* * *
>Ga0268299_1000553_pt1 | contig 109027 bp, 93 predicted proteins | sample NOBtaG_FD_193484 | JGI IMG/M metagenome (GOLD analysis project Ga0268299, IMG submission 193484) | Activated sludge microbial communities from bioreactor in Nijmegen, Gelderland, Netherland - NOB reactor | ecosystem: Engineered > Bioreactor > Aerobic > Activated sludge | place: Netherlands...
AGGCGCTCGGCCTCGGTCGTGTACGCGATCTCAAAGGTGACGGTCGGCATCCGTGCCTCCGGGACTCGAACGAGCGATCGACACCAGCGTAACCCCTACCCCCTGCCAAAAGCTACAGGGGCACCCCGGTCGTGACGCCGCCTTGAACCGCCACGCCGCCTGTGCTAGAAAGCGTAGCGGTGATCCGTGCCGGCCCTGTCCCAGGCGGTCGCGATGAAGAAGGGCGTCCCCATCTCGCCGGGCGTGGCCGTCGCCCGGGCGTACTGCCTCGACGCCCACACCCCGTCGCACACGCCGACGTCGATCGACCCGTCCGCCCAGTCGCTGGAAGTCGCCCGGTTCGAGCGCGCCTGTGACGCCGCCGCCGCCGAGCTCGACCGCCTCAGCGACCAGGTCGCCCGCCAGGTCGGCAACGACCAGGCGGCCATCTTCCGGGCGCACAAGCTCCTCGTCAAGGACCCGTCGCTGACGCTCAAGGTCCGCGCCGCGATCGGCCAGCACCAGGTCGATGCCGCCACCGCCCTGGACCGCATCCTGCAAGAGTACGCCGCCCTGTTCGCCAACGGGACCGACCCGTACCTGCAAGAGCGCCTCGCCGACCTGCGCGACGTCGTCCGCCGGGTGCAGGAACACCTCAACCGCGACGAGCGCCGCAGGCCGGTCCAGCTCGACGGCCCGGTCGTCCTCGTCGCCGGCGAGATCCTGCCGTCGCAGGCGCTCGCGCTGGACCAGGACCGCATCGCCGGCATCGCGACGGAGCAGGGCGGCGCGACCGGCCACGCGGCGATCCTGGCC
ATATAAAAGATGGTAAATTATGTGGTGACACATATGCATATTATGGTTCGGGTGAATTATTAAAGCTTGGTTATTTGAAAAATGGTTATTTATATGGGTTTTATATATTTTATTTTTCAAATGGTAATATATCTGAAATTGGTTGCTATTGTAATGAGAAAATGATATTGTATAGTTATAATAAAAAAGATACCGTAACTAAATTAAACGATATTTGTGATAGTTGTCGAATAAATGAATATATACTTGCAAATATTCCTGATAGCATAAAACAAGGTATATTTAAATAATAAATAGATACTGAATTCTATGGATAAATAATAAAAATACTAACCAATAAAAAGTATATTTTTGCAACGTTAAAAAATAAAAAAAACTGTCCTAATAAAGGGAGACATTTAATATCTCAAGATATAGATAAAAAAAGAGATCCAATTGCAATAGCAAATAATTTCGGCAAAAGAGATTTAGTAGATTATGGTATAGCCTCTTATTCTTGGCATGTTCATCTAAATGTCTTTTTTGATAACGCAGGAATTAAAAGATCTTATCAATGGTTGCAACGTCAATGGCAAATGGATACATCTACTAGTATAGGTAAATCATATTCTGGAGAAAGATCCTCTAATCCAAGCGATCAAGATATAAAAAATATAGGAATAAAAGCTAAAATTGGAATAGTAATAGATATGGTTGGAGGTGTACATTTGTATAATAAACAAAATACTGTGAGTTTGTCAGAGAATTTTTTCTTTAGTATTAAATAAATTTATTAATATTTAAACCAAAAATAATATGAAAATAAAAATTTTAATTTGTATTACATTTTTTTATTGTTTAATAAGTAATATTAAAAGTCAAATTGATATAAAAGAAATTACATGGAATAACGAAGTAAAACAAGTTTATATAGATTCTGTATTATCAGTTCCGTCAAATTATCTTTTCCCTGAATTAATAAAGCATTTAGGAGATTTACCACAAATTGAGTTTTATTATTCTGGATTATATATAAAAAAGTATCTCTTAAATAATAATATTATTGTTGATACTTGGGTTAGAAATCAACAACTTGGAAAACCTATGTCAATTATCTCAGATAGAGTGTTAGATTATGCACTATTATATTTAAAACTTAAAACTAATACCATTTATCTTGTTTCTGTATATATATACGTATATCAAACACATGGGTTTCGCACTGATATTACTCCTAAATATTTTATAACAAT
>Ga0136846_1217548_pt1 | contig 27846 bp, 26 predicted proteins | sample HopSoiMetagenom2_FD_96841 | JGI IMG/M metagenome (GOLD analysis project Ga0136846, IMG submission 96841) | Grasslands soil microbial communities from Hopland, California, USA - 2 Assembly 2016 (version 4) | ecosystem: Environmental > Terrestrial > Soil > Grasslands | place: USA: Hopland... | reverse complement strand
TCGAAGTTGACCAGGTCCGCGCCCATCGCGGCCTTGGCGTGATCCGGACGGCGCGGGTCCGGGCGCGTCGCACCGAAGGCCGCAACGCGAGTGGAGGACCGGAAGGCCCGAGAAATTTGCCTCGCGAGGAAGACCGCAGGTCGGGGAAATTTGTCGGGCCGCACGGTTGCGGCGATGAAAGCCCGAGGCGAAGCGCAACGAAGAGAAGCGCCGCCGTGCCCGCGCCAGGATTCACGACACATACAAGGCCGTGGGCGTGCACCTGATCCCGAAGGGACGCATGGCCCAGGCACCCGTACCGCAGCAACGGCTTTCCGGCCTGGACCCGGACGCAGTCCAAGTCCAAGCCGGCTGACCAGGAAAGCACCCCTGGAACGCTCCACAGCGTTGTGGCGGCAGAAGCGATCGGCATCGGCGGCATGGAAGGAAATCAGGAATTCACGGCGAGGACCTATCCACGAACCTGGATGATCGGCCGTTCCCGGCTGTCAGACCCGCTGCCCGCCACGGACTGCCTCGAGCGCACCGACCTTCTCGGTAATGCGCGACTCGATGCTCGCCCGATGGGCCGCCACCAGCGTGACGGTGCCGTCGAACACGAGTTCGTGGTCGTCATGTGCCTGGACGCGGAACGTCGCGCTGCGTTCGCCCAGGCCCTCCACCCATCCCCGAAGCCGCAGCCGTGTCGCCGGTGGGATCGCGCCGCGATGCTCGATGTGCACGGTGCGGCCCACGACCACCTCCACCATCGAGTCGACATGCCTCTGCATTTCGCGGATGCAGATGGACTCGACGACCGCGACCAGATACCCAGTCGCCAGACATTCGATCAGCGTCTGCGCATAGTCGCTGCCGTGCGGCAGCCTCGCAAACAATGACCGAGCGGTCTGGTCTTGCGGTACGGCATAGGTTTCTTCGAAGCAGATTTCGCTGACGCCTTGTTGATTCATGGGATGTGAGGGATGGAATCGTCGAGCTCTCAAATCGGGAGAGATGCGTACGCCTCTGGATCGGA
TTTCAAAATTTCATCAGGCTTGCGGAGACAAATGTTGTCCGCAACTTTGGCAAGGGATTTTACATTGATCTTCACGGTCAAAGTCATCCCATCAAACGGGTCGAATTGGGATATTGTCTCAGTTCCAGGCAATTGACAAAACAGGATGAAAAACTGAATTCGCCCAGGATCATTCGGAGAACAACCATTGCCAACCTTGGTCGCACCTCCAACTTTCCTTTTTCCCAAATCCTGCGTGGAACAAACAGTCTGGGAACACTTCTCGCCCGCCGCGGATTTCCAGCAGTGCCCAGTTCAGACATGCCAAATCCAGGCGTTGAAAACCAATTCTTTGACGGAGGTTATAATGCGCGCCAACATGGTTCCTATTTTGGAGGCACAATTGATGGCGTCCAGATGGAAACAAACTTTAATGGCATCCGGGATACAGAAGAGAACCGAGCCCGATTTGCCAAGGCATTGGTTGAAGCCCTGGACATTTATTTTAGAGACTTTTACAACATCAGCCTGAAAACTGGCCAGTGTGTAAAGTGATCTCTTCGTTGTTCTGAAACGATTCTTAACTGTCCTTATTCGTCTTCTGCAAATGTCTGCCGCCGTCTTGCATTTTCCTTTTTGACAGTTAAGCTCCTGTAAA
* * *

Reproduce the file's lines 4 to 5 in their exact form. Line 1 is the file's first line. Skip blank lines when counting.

>Ga0136846_1217548_pt1 | contig 27846 bp, 26 predicted proteins | sample HopSoiMetagenom2_FD_96841 | JGI IMG/M metagenome (GOLD analysis project Ga0136846, IMG submission 96841) | Grasslands soil microbial communities from Hopland, California, USA - 2 Assembly 2016 (version 4) | ecosystem: Environmental > Terrestrial > Soil > Grasslands | place: USA: Hopland... | reverse complement strand
TCGAAGTTGACCAGGTCCGCGCCCATCGCGGCCTTGGCGTGATCCGGACGGCGCGGGTCCGGGCGCGTCGCACCGAAGGCCGCAACGCGAGTGGAGGACCGGAAGGCCCGAGAAATTTGCCTCGCGAGGAAGACCGCAGGTCGGGGAAATTTGTCGGGCCGCACGGTTGCGGCGATGAAAGCCCGAGGCGAAGCGCAACGAAGAGAAGCGCCGCCGTGCCCGCGCCAGGATTCACGACACATACAAGGCCGTGGGCGTGCACCTGATCCCGAAGGGACGCATGGCCCAGGCACCCGTACCGCAGCAACGGCTTTCCGGCCTGGACCCGGACGCAGTCCAAGTCCAAGCCGGCTGACCAGGAAAGCACCCCTGGAACGCTCCACAGCGTTGTGGCGGCAGAAGCGATCGGCATCGGCGGCATGGAAGGAAATCAGGAATTCACGGCGAGGACCTATCCACGAACCTGGATGATCGGCCGTTCCCGGCTGTCAGACCCGCTGCCCGCCACGGACTGCCTCGAGCGCACCGACCTTCTCGGTAATGCGCGACTCGATGCTCGCCCGATGGGCCGCCACCAGCGTGACGGTGCCGTCGAACACGAGTTCGTGGTCGTCATGTGCCTGGACGCGGAACGTCGCGCTGCGTTCGCCCAGGCCCTCCACCCATCCCCGAAGCCGCAGCCGTGTCGCCGGTGGGATCGCGCCGCGATGCTCGATGTGCACGGTGCGGCCCACGACCACCTCCACCATCGAGTCGACATGCCTCTGCATTTCGCGGATGCAGATGGACTCGACGACCGCGACCAGATACCCAGTCGCCAGACATTCGATCAGCGTCTGCGCATAGTCGCTGCCGTGCGGCAGCCTCGCAAACAATGACCGAGCGGTCTGGTCTTGCGGTACGGCATAGGTTTCTTCGAAGCAGATTTCGCTGACGCCTTGTTGATTCATGGGATGTGAGGGATGGAATCGTCGAGCTCTCAAATCGGGAGAGATGCGTACGCCTCTGGATCGGA